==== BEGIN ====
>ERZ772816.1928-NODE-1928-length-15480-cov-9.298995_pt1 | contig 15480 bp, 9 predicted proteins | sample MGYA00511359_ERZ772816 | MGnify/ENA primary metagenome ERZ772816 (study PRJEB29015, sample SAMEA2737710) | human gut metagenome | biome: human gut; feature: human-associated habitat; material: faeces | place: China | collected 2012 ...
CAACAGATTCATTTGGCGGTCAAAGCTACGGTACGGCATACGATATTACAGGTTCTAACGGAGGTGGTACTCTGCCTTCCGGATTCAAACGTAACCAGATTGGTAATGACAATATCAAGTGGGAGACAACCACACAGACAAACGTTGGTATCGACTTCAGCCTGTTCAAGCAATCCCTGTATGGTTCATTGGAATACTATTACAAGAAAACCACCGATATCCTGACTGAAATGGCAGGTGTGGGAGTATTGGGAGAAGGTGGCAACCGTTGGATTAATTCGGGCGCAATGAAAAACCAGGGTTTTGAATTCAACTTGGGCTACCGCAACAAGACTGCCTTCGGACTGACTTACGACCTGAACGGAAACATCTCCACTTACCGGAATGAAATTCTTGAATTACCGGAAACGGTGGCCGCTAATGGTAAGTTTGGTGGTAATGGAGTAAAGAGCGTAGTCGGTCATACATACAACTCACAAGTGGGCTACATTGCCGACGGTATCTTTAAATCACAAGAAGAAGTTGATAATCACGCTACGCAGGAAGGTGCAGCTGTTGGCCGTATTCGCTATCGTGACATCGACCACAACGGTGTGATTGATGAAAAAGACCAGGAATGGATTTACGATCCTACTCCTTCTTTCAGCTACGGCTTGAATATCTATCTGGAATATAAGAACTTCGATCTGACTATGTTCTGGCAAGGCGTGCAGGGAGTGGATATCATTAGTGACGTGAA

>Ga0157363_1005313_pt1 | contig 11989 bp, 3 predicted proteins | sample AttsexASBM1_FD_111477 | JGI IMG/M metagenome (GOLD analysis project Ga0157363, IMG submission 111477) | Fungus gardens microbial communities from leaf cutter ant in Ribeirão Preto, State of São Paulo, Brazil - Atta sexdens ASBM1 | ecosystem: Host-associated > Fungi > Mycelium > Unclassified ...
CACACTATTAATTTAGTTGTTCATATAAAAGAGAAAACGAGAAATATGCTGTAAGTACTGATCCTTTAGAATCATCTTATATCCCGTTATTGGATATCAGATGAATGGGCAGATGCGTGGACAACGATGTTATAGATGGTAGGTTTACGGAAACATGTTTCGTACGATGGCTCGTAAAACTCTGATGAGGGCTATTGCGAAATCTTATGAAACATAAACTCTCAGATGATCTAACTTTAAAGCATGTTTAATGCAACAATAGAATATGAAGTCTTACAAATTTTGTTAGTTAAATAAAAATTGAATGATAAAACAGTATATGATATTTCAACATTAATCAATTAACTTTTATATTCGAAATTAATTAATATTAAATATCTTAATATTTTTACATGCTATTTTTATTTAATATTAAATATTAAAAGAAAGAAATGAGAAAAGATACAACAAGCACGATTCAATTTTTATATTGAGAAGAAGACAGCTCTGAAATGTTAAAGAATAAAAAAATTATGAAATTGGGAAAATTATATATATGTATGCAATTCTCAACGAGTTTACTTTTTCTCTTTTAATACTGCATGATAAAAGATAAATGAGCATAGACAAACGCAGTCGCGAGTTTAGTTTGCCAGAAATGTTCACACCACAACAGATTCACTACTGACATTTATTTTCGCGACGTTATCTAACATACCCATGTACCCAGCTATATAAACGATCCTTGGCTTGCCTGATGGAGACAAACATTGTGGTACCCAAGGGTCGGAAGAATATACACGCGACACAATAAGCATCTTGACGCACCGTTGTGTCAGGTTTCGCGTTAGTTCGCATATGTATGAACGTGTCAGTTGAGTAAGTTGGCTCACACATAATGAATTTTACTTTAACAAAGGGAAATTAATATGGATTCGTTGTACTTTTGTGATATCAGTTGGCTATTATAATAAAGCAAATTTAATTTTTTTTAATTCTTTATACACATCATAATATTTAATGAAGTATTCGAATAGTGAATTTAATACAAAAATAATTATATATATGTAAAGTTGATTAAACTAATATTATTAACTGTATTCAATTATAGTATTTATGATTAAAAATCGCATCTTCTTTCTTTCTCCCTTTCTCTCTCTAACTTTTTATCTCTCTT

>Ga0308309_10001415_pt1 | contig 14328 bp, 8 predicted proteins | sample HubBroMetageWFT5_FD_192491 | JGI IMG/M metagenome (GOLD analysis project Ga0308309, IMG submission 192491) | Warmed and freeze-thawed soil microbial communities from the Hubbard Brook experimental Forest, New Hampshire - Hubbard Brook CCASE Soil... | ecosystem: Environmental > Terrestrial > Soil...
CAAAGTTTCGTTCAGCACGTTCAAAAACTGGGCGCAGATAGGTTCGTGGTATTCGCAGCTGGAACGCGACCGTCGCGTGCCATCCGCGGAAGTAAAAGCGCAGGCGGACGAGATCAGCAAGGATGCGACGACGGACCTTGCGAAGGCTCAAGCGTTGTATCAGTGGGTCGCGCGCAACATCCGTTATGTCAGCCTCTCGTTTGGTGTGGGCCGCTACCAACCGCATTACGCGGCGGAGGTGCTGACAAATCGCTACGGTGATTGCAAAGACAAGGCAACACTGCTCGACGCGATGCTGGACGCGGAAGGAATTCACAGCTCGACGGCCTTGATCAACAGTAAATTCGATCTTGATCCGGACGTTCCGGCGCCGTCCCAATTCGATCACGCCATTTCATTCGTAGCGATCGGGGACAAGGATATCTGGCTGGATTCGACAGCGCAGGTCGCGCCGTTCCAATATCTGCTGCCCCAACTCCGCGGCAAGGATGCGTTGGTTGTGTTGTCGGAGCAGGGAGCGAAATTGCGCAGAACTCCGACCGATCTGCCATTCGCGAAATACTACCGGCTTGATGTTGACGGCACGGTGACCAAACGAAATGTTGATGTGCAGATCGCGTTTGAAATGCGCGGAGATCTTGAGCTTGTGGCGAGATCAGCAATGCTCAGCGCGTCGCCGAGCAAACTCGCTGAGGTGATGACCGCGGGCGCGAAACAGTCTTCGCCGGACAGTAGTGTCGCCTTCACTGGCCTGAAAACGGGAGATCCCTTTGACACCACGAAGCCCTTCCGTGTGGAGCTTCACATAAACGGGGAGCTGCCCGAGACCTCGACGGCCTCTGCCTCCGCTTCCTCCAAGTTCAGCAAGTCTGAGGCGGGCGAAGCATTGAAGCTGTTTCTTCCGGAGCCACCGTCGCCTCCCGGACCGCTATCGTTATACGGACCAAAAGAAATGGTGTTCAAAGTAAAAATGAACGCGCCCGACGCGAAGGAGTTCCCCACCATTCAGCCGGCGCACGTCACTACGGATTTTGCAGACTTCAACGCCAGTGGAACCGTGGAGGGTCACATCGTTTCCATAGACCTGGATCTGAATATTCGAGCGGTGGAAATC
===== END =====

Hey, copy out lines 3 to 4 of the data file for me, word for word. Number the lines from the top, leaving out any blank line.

>Ga0157363_1005313_pt1 | contig 11989 bp, 3 predicted proteins | sample AttsexASBM1_FD_111477 | JGI IMG/M metagenome (GOLD analysis project Ga0157363, IMG submission 111477) | Fungus gardens microbial communities from leaf cutter ant in Ribeirão Preto, State of São Paulo, Brazil - Atta sexdens ASBM1 | ecosystem: Host-associated > Fungi > Mycelium > Unclassified ...
CACACTATTAATTTAGTTGTTCATATAAAAGAGAAAACGAGAAATATGCTGTAAGTACTGATCCTTTAGAATCATCTTATATCCCGTTATTGGATATCAGATGAATGGGCAGATGCGTGGACAACGATGTTATAGATGGTAGGTTTACGGAAACATGTTTCGTACGATGGCTCGTAAAACTCTGATGAGGGCTATTGCGAAATCTTATGAAACATAAACTCTCAGATGATCTAACTTTAAAGCATGTTTAATGCAACAATAGAATATGAAGTCTTACAAATTTTGTTAGTTAAATAAAAATTGAATGATAAAACAGTATATGATATTTCAACATTAATCAATTAACTTTTATATTCGAAATTAATTAATATTAAATATCTTAATATTTTTACATGCTATTTTTATTTAATATTAAATATTAAAAGAAAGAAATGAGAAAAGATACAACAAGCACGATTCAATTTTTATATTGAGAAGAAGACAGCTCTGAAATGTTAAAGAATAAAAAAATTATGAAATTGGGAAAATTATATATATGTATGCAATTCTCAACGAGTTTACTTTTTCTCTTTTAATACTGCATGATAAAAGATAAATGAGCATAGACAAACGCAGTCGCGAGTTTAGTTTGCCAGAAATGTTCACACCACAACAGATTCACTACTGACATTTATTTTCGCGACGTTATCTAACATACCCATGTACCCAGCTATATAAACGATCCTTGGCTTGCCTGATGGAGACAAACATTGTGGTACCCAAGGGTCGGAAGAATATACACGCGACACAATAAGCATCTTGACGCACCGTTGTGTCAGGTTTCGCGTTAGTTCGCATATGTATGAACGTGTCAGTTGAGTAAGTTGGCTCACACATAATGAATTTTACTTTAACAAAGGGAAATTAATATGGATTCGTTGTACTTTTGTGATATCAGTTGGCTATTATAATAAAGCAAATTTAATTTTTTTTAATTCTTTATACACATCATAATATTTAATGAAGTATTCGAATAGTGAATTTAATACAAAAATAATTATATATATGTAAAGTTGATTAAACTAATATTATTAACTGTATTCAATTATAGTATTTATGATTAAAAATCGCATCTTCTTTCTTTCTCCCTTTCTCTCTCTAACTTTTTATCTCTCTT